Platinum End, Vol. 1

By Tsugumi Ohba and Takeshi Obata. Released in Japan by Shueisha, serialization ongoing in the magazine Jump Aquare. Released in North America by Viz. Translated by Stephen Paul.

The creator team of Ohba and Obata has brought Japan and North America some of the most iconic manga out there in Death Note and Bakuman. In addition, Obata’s art has also been seen in Hikaru no Go, All You Need Is Kill, and, erm, School Judgment. OK, possibly not that last one, but otherwise, they’re all acknowledged hits and big influences. So I always feel guilty that I’ve never really warmed to any of them. I found Hikaru no Go pretty dull, Death Note’s nihilism wasn’t my bag, and Bakuman’s casual sexism rubbed me the wrong way. Yet hope springs eternal, and here they are with a new series. Can they build on the strengths of past works, or will I be grinding my teeth again?


A little of both, really. I’m not as familiar with Death Note as most other readers are, mostly as I didn’t warm to its premise so never really read it, but it strikes me that a lot of the same themes I hear that it had are cropping up here. Our hero, Mirai, begins the story as, sadly, many manga protagonists do, by resolving to kill himself. He ends up being saved by an angelic being, Nasse, who explains he’s been chosen to participate in a war of sorts to see who gets to become the next God. He also has powers to a) fly, and b) make someone fall madly in love with him… for 33 days. Naturally, there are other participants as well, from the sleazy (a guy who decides to use the love arrows for orgies) to the so-called moralistic (the guy who becomes a vigilante superhero), to the girl Mirai has a crush on (who is the cliffhanger ending).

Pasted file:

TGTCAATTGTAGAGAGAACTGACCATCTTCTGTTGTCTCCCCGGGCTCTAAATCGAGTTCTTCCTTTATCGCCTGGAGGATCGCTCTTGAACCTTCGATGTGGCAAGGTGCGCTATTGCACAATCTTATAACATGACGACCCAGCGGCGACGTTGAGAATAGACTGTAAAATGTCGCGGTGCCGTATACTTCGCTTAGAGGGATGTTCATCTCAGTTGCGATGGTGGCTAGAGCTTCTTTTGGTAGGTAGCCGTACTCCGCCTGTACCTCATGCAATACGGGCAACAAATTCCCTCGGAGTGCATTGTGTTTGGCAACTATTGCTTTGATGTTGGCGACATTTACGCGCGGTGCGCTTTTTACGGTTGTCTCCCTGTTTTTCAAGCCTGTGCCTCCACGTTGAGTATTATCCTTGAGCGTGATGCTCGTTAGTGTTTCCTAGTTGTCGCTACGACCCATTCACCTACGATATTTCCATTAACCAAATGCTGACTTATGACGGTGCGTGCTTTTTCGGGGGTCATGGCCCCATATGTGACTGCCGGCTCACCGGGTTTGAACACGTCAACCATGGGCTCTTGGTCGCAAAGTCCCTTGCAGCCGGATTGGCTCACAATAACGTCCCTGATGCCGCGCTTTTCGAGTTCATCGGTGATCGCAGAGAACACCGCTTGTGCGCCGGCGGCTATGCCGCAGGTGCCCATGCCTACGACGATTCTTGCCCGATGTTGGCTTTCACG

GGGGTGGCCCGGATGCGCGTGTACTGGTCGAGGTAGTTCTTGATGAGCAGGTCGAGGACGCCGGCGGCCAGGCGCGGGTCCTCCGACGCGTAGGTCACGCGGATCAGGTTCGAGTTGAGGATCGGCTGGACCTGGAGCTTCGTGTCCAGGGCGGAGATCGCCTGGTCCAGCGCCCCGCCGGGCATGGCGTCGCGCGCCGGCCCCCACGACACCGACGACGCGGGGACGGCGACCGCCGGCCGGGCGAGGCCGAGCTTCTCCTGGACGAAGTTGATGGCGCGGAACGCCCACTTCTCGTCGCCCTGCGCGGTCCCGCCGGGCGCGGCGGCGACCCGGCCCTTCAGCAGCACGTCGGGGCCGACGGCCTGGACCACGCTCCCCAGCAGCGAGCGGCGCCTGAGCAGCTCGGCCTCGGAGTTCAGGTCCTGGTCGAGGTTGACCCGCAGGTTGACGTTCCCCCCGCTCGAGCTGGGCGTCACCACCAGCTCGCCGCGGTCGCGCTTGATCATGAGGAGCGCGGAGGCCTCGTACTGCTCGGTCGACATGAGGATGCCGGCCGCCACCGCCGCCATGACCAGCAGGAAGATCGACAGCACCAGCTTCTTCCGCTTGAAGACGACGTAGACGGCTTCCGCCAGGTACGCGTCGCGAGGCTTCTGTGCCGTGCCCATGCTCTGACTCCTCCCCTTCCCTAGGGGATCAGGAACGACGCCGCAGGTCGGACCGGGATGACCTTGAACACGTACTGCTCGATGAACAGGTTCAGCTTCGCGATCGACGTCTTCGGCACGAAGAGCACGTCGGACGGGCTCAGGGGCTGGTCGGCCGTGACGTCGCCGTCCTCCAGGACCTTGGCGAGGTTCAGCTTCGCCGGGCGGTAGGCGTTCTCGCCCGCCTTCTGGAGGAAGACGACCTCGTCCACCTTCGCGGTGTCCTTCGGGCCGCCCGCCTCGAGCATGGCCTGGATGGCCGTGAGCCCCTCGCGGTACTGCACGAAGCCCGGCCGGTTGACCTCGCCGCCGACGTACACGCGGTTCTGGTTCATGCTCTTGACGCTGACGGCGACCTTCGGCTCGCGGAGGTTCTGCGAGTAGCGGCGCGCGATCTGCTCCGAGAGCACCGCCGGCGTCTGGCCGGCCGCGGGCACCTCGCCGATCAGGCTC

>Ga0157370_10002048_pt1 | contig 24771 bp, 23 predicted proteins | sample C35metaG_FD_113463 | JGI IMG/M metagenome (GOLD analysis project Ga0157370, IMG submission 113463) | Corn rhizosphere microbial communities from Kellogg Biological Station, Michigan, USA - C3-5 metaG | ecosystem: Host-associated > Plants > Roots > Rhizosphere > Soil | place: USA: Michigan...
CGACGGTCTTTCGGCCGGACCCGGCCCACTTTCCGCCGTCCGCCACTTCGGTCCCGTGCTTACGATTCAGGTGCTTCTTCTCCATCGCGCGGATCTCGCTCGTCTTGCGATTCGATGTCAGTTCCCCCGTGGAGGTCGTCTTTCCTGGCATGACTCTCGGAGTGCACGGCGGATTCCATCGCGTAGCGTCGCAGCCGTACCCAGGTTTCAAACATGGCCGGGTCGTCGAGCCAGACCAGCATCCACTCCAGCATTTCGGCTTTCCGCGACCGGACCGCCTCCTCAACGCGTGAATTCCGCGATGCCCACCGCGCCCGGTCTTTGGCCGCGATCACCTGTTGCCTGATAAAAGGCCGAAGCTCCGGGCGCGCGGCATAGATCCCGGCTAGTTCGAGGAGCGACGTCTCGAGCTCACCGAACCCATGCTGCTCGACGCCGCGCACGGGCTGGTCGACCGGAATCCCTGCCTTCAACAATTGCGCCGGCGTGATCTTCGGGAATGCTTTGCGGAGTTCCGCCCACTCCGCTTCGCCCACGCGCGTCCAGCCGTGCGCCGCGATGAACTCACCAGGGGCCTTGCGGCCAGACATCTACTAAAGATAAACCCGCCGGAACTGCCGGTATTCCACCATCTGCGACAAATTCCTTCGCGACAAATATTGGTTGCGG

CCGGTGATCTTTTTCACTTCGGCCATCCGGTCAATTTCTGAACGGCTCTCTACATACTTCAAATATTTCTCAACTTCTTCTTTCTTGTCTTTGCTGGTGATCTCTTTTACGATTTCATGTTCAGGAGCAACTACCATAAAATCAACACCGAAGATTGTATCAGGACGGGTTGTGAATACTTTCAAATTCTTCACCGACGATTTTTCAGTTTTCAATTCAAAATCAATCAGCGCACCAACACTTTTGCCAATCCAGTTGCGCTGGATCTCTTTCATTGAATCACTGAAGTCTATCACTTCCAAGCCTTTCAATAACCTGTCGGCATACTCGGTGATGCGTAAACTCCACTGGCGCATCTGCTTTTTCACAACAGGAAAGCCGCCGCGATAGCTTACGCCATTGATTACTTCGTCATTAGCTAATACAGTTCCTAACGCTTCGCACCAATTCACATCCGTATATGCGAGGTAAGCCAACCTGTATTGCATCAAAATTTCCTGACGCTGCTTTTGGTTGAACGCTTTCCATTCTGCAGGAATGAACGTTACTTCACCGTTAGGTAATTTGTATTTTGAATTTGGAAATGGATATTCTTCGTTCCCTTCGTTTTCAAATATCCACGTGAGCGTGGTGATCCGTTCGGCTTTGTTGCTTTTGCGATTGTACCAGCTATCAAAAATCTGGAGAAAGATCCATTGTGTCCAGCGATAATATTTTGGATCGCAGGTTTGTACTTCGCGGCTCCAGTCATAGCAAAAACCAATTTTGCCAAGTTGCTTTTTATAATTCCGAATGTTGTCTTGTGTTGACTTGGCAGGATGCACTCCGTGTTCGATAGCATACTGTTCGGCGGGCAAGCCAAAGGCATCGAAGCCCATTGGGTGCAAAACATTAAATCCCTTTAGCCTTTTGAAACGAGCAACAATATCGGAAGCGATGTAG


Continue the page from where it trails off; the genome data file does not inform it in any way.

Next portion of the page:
Ohta and Obata love grey, morally ambiguous works, and this is no exception. The star of the volume is without a doubt Nasse, who would love it if Mirai simply used his newfound powers a lot more indiscriminately. She’s supposedly an angel, but is 100% fine with murder and other morally reprehensible acts. Luckily, Mirai isn’t, and after his first horrific but accidental use of his powers, tries to think seriously about what to do and how to use them carefully – especially as he realizes that the God War involves killing off every other candidate. Nasse, though, is fine with absolutely anything as long as it gives him “normal happiness”, whatever that is, because that’s what he wished for from the start. It’s really creepy, to be honest.

Where the manga succeeds is where all Obata manga succeed – the art is fantastic, with dynamic poses, violence and fanservice when it’s appropriate, and a nice ability to read the character’s emotions from their expressions rather than just the dialogue, something many other artists have issues with. And the premise looks like it could go to interesting places… or nasty ones. The odd morality of the angels, though, reminds me more of Franken Fran than anything else, and likely will determine if I continue this series or not.

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